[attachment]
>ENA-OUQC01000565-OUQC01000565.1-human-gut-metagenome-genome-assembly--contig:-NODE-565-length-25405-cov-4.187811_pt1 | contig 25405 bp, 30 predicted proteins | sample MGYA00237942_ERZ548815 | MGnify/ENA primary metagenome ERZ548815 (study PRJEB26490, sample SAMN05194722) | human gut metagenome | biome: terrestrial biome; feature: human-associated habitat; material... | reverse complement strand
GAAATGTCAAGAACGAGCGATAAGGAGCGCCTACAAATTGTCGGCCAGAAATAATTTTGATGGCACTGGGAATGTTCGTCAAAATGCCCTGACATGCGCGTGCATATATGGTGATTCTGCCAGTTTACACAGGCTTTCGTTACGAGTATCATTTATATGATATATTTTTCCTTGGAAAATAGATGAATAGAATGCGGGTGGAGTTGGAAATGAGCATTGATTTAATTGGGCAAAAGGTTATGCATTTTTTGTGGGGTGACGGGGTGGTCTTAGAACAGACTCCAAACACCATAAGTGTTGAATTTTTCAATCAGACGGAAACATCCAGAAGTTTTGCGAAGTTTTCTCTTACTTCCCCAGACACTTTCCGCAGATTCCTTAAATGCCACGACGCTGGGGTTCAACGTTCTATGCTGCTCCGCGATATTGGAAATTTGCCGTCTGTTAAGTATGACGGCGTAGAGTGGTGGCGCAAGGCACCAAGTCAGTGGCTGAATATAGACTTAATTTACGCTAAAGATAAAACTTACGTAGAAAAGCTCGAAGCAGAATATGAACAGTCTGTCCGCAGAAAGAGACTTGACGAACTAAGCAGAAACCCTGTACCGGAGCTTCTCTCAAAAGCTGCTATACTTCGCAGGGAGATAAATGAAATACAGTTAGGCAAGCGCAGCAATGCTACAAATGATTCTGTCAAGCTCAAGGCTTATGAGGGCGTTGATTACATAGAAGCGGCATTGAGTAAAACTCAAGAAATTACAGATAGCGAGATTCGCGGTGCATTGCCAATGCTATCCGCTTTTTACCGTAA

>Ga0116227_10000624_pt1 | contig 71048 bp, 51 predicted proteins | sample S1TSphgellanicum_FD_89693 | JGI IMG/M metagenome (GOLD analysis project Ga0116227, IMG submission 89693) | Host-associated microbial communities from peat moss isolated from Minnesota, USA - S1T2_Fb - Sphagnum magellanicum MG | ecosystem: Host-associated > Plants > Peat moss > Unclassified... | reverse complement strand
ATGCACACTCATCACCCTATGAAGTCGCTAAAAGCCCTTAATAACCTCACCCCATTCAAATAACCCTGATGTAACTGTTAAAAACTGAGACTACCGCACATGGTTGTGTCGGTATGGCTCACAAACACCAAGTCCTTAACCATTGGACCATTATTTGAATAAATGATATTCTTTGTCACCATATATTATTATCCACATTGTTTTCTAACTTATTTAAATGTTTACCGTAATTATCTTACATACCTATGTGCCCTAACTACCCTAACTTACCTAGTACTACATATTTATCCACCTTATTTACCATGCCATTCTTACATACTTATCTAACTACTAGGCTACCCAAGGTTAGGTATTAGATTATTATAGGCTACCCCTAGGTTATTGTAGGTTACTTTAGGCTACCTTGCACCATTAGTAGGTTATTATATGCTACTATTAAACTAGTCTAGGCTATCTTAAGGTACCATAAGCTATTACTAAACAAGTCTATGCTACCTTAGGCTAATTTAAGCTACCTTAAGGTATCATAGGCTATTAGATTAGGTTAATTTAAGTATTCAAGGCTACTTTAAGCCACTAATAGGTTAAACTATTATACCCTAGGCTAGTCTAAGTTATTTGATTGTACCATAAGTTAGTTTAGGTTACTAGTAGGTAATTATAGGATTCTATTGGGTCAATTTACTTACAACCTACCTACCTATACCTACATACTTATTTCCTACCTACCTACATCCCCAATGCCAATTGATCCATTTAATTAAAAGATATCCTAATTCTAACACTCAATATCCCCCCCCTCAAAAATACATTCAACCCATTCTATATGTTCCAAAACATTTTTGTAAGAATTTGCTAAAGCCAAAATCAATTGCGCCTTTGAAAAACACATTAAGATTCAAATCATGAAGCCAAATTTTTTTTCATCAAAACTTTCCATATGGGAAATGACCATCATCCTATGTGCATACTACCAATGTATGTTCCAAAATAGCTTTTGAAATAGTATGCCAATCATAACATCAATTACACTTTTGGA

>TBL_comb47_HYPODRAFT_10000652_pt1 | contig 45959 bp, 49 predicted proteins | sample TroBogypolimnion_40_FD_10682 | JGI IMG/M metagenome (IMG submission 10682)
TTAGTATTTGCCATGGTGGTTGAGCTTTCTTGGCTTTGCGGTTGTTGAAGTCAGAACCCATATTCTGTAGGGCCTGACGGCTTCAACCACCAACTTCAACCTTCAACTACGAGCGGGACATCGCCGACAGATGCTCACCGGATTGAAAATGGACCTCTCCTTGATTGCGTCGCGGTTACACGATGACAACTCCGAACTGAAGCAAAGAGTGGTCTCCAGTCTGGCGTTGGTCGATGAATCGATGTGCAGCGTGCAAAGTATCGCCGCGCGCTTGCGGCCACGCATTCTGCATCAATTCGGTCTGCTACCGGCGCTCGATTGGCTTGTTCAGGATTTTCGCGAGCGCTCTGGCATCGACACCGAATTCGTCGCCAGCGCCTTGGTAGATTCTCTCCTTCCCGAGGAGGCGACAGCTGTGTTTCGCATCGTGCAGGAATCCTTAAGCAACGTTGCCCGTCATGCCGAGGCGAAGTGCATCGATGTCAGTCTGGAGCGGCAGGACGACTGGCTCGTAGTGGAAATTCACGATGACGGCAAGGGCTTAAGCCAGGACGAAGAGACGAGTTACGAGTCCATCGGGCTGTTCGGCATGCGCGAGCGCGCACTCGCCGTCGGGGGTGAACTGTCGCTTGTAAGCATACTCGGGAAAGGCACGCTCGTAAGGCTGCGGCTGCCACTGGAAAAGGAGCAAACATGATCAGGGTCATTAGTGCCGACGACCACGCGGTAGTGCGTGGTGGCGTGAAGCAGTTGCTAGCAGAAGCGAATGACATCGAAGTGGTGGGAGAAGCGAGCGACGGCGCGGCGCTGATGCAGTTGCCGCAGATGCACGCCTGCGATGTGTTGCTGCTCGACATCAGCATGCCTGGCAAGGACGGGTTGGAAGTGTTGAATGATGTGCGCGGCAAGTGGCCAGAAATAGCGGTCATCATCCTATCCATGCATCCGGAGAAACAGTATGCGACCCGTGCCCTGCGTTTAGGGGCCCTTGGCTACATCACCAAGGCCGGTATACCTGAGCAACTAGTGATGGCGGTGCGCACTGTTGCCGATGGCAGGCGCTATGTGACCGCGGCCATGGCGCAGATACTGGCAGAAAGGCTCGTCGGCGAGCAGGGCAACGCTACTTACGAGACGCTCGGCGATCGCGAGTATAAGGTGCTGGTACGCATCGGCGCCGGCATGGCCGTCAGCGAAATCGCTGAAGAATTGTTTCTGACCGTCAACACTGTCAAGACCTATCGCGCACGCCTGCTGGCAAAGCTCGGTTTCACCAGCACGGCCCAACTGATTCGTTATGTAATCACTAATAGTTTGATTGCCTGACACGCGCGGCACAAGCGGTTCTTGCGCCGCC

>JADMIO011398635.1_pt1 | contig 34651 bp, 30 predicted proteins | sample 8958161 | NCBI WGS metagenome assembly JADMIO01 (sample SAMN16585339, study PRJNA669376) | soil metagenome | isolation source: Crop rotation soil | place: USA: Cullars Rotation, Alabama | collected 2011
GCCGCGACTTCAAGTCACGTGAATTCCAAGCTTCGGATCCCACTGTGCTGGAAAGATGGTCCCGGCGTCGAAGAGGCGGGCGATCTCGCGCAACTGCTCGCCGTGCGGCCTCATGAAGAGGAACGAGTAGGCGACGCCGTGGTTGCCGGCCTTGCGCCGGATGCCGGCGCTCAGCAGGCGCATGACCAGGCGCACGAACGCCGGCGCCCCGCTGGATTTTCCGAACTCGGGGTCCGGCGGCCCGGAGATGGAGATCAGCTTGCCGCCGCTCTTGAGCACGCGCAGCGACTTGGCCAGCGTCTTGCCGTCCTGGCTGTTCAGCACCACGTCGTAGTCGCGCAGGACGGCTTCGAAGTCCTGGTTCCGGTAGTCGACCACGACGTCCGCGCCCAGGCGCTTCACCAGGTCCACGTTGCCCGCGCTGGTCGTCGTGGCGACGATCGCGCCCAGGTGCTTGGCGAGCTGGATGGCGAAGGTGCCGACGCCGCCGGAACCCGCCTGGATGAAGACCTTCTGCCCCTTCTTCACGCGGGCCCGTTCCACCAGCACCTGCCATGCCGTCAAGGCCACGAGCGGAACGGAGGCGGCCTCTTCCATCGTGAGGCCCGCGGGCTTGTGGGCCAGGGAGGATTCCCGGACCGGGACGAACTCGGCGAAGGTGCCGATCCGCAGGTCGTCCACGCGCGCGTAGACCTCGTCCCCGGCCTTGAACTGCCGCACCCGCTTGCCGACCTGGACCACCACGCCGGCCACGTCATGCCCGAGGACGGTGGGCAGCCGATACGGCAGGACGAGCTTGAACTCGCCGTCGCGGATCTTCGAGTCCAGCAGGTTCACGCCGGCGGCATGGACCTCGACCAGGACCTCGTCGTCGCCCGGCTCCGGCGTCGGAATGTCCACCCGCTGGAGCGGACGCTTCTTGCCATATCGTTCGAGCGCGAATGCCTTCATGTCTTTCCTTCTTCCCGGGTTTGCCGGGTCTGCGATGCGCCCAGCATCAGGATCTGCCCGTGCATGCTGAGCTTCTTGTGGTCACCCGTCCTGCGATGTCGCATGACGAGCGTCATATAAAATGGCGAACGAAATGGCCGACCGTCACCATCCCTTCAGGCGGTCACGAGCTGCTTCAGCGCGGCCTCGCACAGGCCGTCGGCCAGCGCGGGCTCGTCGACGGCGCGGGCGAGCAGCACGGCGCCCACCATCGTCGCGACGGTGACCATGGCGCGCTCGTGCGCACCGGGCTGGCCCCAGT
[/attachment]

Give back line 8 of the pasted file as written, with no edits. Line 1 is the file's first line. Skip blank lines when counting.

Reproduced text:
GCCGCGACTTCAAGTCACGTGAATTCCAAGCTTCGGATCCCACTGTGCTGGAAAGATGGTCCCGGCGTCGAAGAGGCGGGCGATCTCGCGCAACTGCTCGCCGTGCGGCCTCATGAAGAGGAACGAGTAGGCGACGCCGTGGTTGCCGGCCTTGCGCCGGATGCCGGCGCTCAGCAGGCGCATGACCAGGCGCACGAACGCCGGCGCCCCGCTGGATTTTCCGAACTCGGGGTCCGGCGGCCCGGAGATGGAGATCAGCTTGCCGCCGCTCTTGAGCACGCGCAGCGACTTGGCCAGCGTCTTGCCGTCCTGGCTGTTCAGCACCACGTCGTAGTCGCGCAGGACGGCTTCGAAGTCCTGGTTCCGGTAGTCGACCACGACGTCCGCGCCCAGGCGCTTCACCAGGTCCACGTTGCCCGCGCTGGTCGTCGTGGCGACGATCGCGCCCAGGTGCTTGGCGAGCTGGATGGCGAAGGTGCCGACGCCGCCGGAACCCGCCTGGATGAAGACCTTCTGCCCCTTCTTCACGCGGGCCCGTTCCACCAGCACCTGCCATGCCGTCAAGGCCACGAGCGGAACGGAGGCGGCCTCTTCCATCGTGAGGCCCGCGGGCTTGTGGGCCAGGGAGGATTCCCGGACCGGGACGAACTCGGCGAAGGTGCCGATCCGCAGGTCGTCCACGCGCGCGTAGACCTCGTCCCCGGCCTTGAACTGCCGCACCCGCTTGCCGACCTGGACCACCACGCCGGCCACGTCATGCCCGAGGACGGTGGGCAGCCGATACGGCAGGACGAGCTTGAACTCGCCGTCGCGGATCTTCGAGTCCAGCAGGTTCACGCCGGCGGCATGGACCTCGACCAGGACCTCGTCGTCGCCCGGCTCCGGCGTCGGAATGTCCACCCGCTGGAGCGGACGCTTCTTGCCATATCGTTCGAGCGCGAATGCCTTCATGTCTTTCCTTCTTCCCGGGTTTGCCGGGTCTGCGATGCGCCCAGCATCAGGATCTGCCCGTGCATGCTGAGCTTCTTGTGGTCACCCGTCCTGCGATGTCGCATGACGAGCGTCATATAAAATGGCGAACGAAATGGCCGACCGTCACCATCCCTTCAGGCGGTCACGAGCTGCTTCAGCGCGGCCTCGCACAGGCCGTCGGCCAGCGCGGGCTCGTCGACGGCGCGGGCGAGCAGCACGGCGCCCACCATCGTCGCGACGGTGACCATGGCGCGCTCGTGCGCACCGGGCTGGCCCCAGT